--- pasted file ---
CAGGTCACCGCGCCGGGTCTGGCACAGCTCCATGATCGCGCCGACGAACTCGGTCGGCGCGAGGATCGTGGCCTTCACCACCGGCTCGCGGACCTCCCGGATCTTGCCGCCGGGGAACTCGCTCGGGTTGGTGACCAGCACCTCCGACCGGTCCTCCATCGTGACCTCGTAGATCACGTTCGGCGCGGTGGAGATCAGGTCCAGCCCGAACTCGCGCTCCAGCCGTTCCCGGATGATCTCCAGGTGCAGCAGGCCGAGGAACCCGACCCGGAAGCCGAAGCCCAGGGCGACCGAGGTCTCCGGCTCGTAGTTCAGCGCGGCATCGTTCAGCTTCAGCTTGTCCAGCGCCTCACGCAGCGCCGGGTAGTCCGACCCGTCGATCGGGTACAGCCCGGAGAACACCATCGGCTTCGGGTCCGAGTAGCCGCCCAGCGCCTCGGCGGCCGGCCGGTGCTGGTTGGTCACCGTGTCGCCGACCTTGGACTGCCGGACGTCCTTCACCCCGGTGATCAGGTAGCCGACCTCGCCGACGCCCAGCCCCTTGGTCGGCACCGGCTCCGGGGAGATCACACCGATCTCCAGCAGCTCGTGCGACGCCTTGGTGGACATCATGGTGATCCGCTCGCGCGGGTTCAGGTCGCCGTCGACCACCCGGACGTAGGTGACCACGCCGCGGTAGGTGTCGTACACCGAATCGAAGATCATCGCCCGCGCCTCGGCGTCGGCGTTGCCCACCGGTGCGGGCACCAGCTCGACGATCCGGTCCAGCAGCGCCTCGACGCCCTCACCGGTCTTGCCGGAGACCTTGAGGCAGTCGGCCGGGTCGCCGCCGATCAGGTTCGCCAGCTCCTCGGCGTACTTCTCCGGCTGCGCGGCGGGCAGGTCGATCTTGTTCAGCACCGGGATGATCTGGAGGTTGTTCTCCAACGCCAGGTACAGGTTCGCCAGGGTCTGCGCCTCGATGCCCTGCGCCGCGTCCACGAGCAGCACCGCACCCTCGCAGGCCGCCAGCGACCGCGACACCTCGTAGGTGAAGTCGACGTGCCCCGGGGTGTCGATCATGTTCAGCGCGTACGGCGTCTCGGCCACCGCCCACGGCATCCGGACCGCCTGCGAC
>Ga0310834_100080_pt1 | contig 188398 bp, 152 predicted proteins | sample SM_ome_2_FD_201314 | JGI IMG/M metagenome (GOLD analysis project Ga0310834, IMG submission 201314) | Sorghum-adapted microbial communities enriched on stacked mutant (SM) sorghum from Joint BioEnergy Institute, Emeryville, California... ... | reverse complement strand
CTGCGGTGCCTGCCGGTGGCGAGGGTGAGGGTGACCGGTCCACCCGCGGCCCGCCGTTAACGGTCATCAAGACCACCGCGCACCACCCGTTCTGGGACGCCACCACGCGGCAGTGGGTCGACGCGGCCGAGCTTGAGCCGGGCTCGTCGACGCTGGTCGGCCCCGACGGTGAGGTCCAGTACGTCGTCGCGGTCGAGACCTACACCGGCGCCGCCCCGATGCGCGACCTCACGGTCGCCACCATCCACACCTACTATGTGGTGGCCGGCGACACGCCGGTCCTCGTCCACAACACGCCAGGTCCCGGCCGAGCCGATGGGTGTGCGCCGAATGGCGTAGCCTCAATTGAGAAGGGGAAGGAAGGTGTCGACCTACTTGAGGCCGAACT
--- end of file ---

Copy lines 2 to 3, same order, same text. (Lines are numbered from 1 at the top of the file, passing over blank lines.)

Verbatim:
>Ga0310834_100080_pt1 | contig 188398 bp, 152 predicted proteins | sample SM_ome_2_FD_201314 | JGI IMG/M metagenome (GOLD analysis project Ga0310834, IMG submission 201314) | Sorghum-adapted microbial communities enriched on stacked mutant (SM) sorghum from Joint BioEnergy Institute, Emeryville, California... ... | reverse complement strand
CTGCGGTGCCTGCCGGTGGCGAGGGTGAGGGTGACCGGTCCACCCGCGGCCCGCCGTTAACGGTCATCAAGACCACCGCGCACCACCCGTTCTGGGACGCCACCACGCGGCAGTGGGTCGACGCGGCCGAGCTTGAGCCGGGCTCGTCGACGCTGGTCGGCCCCGACGGTGAGGTCCAGTACGTCGTCGCGGTCGAGACCTACACCGGCGCCGCCCCGATGCGCGACCTCACGGTCGCCACCATCCACACCTACTATGTGGTGGCCGGCGACACGCCGGTCCTCGTCCACAACACGCCAGGTCCCGGCCGAGCCGATGGGTGTGCGCCGAATGGCGTAGCCTCAATTGAGAAGGGGAAGGAAGGTGTCGACCTACTTGAGGCCGAACT